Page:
Her main goal was to make problems between me and my husband. She tried to convince him to divorce me. One day my husband’s family forced me to leave the house. The bad relation with my husband’s family made my children suffer. Despite all this suffering, I was patient and tried to provide the basic things for my children from the allowance my husband received. My husband remained for 12 years in prison. But nowadays I suffer from a new problem. My children do not accept the presence of their father at home because they were raised up without a father.


“My name is Yasmine, I was born in Jordan and lived there my whole life. I got married to a Palestinian man from the West Bank. We made our wedding in Jordan, after which I moved to Palestine with a visit permit. Since that day I have lived in Palestine illegally. I can’t move freely in the occupied territory because I am not a resident. I am also not comfortable in my marriage. My husband and his family are not cooperative at all and my husband doesn’t respect or appreciate me.

This increases the need to see my family. However, I cannot visit them because the tourism company in Jerusalem seized my Jordanian passport. I won’t be allowed to pass to Jordan. At the same time, if I ever had a chance and would pass, I won’t be able to take my kids because I entered the West Bank as single. Now I feel that my life is a hell. I don’t find any place where I can express myself. I sometimes go to a counseling center to guide me in my life and to show me a way how to live in these difficult circumstances.”

Challenging interference of family and family in law, also in relation to imprisonment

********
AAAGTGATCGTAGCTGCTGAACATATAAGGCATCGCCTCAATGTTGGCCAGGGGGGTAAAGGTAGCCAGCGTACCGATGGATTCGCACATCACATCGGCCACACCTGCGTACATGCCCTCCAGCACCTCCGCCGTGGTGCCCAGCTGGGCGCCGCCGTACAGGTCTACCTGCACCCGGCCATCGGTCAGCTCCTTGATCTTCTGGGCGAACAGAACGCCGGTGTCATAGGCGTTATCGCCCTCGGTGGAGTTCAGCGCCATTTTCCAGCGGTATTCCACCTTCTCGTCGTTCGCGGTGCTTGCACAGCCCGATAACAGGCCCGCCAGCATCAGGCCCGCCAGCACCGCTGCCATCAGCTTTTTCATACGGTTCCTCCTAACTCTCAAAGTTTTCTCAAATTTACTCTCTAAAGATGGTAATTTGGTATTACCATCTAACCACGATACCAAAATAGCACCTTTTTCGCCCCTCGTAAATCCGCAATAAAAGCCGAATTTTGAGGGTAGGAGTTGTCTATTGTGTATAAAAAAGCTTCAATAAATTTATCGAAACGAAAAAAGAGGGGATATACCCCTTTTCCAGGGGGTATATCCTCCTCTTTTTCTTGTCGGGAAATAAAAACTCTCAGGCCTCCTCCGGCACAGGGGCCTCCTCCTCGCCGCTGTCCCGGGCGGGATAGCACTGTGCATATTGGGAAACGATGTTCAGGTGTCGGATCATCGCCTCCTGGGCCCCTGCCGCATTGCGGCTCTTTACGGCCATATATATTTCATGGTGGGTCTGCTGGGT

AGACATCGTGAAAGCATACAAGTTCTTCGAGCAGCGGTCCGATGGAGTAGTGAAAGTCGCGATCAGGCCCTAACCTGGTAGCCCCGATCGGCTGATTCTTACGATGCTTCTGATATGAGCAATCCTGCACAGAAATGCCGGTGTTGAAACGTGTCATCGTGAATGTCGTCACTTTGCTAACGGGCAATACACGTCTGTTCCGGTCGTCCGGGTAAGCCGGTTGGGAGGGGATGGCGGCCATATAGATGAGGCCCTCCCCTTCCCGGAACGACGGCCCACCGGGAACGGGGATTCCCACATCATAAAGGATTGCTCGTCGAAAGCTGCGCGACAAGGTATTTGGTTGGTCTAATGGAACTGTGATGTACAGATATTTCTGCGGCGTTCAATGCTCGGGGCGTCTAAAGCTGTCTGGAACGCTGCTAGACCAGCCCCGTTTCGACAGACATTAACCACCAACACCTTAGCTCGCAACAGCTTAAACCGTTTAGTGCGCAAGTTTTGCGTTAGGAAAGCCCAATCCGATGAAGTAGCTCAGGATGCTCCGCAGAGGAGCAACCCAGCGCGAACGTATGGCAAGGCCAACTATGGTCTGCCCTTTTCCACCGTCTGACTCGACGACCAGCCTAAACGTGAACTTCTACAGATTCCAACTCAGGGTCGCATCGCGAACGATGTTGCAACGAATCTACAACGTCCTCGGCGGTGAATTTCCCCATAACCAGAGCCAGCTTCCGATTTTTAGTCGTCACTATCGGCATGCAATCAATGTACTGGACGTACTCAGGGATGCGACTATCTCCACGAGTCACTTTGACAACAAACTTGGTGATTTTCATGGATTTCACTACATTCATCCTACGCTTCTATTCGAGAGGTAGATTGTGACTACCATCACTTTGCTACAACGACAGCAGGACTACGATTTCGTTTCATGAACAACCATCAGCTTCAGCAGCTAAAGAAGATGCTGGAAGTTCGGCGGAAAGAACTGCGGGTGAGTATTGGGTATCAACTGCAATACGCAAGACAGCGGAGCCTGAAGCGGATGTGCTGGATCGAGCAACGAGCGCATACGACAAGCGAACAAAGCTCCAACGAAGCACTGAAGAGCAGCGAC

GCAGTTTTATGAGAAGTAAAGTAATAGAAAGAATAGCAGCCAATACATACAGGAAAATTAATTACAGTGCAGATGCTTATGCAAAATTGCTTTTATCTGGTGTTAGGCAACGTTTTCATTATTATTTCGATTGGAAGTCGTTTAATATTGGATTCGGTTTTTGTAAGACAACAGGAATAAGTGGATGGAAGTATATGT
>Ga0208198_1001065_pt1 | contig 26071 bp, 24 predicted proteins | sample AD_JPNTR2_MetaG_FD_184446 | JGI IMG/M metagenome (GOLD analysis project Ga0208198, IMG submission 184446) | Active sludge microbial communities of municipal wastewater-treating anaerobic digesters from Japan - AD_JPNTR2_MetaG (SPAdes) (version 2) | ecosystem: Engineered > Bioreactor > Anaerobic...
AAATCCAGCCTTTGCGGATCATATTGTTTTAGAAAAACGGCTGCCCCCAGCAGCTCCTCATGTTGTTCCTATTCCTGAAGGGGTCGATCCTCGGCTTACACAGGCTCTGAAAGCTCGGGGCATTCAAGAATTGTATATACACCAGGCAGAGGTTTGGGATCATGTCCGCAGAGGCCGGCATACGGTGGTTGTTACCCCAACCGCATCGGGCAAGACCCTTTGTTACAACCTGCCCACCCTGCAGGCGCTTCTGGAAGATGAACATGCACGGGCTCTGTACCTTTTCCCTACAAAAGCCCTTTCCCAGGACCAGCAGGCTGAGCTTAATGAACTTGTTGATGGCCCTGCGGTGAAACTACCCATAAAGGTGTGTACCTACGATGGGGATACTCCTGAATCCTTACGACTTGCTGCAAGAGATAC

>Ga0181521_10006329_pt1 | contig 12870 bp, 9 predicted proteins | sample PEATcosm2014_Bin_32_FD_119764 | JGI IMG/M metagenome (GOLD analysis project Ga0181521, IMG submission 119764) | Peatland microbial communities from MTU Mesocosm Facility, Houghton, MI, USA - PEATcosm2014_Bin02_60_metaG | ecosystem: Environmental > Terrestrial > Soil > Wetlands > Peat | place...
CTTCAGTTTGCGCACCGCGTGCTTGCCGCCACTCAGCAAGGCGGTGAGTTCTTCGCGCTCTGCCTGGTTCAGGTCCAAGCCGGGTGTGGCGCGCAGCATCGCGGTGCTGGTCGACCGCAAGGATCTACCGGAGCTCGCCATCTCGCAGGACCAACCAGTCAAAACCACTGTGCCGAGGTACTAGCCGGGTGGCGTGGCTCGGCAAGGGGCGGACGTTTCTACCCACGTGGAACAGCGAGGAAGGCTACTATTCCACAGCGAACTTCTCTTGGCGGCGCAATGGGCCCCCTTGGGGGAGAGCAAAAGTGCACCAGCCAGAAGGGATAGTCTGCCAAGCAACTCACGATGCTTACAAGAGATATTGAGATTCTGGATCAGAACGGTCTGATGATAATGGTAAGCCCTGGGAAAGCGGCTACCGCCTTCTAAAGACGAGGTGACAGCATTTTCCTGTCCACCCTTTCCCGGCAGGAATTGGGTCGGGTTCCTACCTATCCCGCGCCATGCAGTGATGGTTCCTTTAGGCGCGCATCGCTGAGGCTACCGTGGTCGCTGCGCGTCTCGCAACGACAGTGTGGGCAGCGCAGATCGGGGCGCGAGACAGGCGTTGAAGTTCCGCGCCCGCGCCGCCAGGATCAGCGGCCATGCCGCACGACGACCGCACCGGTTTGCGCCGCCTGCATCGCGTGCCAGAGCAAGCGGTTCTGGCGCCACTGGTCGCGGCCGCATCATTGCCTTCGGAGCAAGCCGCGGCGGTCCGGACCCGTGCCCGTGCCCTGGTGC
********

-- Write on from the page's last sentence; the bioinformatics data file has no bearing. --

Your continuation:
Although the stories are mainly about suffering, there are also many examples of strength; like having the courage to ask for a divorce and get it after a long time; educating oneself and the children; delaying a marriage; taking a decision to live alone, struggling with the family in law to get space; even in a desperate situation to ask for guidance, and more.

No interference

“I am a Palestinian woman from Walajeh who used to live in Amman before marriage. Once two men proposed me. One was my cousin but I refused him despite the approval of my family. The other was a young foreigner from the West Bank and I realized that he was the perfect guy in my eyes. Therefore, I insisted to marry the second. I had my reason to refuse my cousin as my sister got married to his brother and was never happy.

After my marriage I moved to live with my husband in the West Bank and we lived a happy life with our two daughters. Unfortunately, at one point the Israeli forces imprisoned my husband and he remained in prison for five years. In those years, I suffered a lot from his family who didn’t respect and support me at all. They insisted that I would leave my daughters and go back to my parents’ house in Amman. But I was strong and stood in the face of everyone, telling them, ‘These are my daughters and this is my house, and no one has a right to deprive me from my rights as a mother… I’ll be waiting for my husband and I will work hard to raise my daughters without any help’. Despite the absence of my husband, I succeeded to provide my daughters with a good life. The years passed and when my husband was released, my life became easier and happier. I didn’t give a chance to anyone to interfere in my life.”